Negetive Camber in Rear Wheels: Indica
I wonder why hasn't this issue being discussed apart from all the refinement, reliablility and quality related issues with Tata Indica.
A very high percentage of Indica's that i see on roads have negetive rear camber. This is especially true for Indica's used as taxi's since they are overloaded but even with private cars. Wenever i see one on the road ( and trust me i see a lot of them on road with negetive camber) it looks horrible, looks as if suspension has given in due to weight. If its a flaw with the rear suspension then why hasn't TATA addressed it yet? Or is it that not many have observed it? Can anyone pin point the flaw in design of the rear suspension which is causing this?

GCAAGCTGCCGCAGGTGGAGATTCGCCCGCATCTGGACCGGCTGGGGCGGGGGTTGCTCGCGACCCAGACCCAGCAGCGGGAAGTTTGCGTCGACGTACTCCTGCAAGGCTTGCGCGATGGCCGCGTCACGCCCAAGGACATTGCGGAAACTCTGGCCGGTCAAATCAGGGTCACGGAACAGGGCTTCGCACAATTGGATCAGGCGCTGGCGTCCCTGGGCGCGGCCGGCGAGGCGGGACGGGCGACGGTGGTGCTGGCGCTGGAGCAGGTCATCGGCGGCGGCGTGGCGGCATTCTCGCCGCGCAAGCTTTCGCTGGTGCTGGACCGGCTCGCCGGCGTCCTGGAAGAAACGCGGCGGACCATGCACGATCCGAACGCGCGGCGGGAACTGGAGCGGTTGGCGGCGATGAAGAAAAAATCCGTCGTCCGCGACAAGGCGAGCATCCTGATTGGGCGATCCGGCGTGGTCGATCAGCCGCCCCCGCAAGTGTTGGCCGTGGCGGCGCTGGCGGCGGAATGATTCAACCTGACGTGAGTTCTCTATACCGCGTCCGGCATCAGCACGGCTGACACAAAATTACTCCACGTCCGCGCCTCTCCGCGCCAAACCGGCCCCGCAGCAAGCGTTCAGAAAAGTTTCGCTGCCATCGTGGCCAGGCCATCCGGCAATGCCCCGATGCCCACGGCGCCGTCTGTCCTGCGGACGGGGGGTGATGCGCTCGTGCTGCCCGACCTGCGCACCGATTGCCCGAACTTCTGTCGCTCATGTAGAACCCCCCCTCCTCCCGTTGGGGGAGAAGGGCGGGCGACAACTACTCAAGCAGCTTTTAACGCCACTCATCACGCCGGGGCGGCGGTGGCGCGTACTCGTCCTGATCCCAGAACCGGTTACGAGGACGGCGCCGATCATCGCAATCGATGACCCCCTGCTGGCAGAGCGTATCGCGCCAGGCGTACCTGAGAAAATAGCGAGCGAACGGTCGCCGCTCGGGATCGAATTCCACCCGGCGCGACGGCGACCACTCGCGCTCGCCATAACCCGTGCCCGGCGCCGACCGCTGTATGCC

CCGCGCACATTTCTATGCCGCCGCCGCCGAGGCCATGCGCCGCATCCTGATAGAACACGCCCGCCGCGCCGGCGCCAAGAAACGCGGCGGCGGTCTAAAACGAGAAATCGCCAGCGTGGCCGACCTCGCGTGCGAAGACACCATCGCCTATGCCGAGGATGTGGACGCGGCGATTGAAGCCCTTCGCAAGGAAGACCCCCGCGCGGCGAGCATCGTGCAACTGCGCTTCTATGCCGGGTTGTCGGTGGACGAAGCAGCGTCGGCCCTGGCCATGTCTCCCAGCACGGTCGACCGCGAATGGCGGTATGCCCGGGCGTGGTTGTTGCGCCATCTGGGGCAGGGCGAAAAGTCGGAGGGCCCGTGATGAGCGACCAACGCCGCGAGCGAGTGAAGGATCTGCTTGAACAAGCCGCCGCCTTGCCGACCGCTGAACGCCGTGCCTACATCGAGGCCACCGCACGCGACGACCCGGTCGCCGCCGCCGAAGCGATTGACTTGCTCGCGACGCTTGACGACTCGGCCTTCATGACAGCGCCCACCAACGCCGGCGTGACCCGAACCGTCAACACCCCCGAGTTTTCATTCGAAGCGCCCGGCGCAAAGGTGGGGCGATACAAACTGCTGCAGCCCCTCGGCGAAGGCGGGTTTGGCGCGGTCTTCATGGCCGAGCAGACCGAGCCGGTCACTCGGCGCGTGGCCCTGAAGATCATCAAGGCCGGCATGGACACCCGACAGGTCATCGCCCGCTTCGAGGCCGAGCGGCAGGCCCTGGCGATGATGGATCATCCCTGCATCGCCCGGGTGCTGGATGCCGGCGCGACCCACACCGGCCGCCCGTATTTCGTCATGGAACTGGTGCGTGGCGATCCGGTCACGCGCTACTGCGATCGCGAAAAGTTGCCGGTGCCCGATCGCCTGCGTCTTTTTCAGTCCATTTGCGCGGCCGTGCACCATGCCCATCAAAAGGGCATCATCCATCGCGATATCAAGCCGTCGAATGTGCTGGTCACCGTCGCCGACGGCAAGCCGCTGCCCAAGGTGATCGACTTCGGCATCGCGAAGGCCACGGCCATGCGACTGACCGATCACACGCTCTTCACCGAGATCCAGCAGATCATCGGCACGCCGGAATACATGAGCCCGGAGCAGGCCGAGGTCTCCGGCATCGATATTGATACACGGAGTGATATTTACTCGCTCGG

Looking for valuable input on this.
Its either the poor quality of suspension components or that the owners have overloaded and not maintained the car properly. But this is seen more on tourist vehicles.
Our first indica(around 1997) had this problem and it ate the tyres. Tata did some upgrade and also replaced the tyres at 1/3rd the actual cost.
On newer ones this is there mostly on tourist vehicles which are abused and overloaded.
None of the indica's we have owned(3) have had this problem inspite of long running and real bad roads and terrain.
I see it everyday with most indica's on road. Today i saw a brand new TDi Indica with a positive camber, cannot call it a flaw but the wheels arent in the straight line as with other cars and it looks weird!
This post on the other thread made sense too...
I have a CNG Tank which would be approx 80 Kgs including Gas and Housing + Spare Wheel...So how does one look at the camber damage, The Mech at Vivek advised that after 2 years get the shock absorbers changed under warranty.
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